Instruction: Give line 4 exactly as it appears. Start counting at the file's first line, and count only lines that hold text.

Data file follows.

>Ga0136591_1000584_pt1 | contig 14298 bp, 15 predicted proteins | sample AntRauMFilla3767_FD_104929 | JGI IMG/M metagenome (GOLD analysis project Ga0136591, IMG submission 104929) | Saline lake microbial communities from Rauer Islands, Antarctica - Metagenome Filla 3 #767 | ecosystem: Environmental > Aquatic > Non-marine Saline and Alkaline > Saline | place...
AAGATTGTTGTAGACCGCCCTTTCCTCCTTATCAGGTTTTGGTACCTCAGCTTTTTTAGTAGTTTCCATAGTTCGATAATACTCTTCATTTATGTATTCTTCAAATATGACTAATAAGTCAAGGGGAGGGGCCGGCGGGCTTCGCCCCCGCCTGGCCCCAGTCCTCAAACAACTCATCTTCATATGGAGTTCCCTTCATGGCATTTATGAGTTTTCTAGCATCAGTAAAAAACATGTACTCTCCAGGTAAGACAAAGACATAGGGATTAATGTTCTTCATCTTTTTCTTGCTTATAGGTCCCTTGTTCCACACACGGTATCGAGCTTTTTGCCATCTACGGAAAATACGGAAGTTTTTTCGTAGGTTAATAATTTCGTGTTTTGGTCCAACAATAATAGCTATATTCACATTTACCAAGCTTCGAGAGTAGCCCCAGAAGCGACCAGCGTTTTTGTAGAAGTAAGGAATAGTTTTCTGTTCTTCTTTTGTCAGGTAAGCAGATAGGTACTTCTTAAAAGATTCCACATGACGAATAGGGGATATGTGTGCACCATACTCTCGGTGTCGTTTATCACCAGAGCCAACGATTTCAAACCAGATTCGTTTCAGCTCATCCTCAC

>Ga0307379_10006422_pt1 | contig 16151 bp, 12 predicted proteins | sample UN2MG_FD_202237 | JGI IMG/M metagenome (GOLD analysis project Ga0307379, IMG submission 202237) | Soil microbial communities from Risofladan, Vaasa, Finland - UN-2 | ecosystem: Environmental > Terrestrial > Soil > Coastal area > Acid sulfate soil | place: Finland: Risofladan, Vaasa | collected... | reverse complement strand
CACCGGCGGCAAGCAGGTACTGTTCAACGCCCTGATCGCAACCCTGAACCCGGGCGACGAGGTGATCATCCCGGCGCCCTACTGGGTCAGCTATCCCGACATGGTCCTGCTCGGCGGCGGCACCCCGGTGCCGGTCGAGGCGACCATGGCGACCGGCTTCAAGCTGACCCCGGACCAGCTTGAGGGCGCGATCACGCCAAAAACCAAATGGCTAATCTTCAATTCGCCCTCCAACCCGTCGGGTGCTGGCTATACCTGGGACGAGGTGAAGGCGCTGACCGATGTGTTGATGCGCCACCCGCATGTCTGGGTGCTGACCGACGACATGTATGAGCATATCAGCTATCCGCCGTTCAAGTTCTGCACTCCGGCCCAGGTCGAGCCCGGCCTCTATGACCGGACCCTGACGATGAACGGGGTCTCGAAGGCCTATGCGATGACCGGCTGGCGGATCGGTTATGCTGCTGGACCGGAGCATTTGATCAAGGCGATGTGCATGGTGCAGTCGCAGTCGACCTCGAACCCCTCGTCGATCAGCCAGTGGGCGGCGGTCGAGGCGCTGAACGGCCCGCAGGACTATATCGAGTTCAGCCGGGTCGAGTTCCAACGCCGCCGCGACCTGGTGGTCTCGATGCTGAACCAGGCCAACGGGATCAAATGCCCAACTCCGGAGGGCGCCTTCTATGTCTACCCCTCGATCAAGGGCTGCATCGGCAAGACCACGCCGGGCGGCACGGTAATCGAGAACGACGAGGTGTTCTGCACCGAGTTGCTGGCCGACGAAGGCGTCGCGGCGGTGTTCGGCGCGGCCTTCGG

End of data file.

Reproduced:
CACCGGCGGCAAGCAGGTACTGTTCAACGCCCTGATCGCAACCCTGAACCCGGGCGACGAGGTGATCATCCCGGCGCCCTACTGGGTCAGCTATCCCGACATGGTCCTGCTCGGCGGCGGCACCCCGGTGCCGGTCGAGGCGACCATGGCGACCGGCTTCAAGCTGACCCCGGACCAGCTTGAGGGCGCGATCACGCCAAAAACCAAATGGCTAATCTTCAATTCGCCCTCCAACCCGTCGGGTGCTGGCTATACCTGGGACGAGGTGAAGGCGCTGACCGATGTGTTGATGCGCCACCCGCATGTCTGGGTGCTGACCGACGACATGTATGAGCATATCAGCTATCCGCCGTTCAAGTTCTGCACTCCGGCCCAGGTCGAGCCCGGCCTCTATGACCGGACCCTGACGATGAACGGGGTCTCGAAGGCCTATGCGATGACCGGCTGGCGGATCGGTTATGCTGCTGGACCGGAGCATTTGATCAAGGCGATGTGCATGGTGCAGTCGCAGTCGACCTCGAACCCCTCGTCGATCAGCCAGTGGGCGGCGGTCGAGGCGCTGAACGGCCCGCAGGACTATATCGAGTTCAGCCGGGTCGAGTTCCAACGCCGCCGCGACCTGGTGGTCTCGATGCTGAACCAGGCCAACGGGATCAAATGCCCAACTCCGGAGGGCGCCTTCTATGTCTACCCCTCGATCAAGGGCTGCATCGGCAAGACCACGCCGGGCGGCACGGTAATCGAGAACGACGAGGTGTTCTGCACCGAGTTGCTGGCCGACGAAGGCGTCGCGGCGGTGTTCGGCGCGGCCTTCGG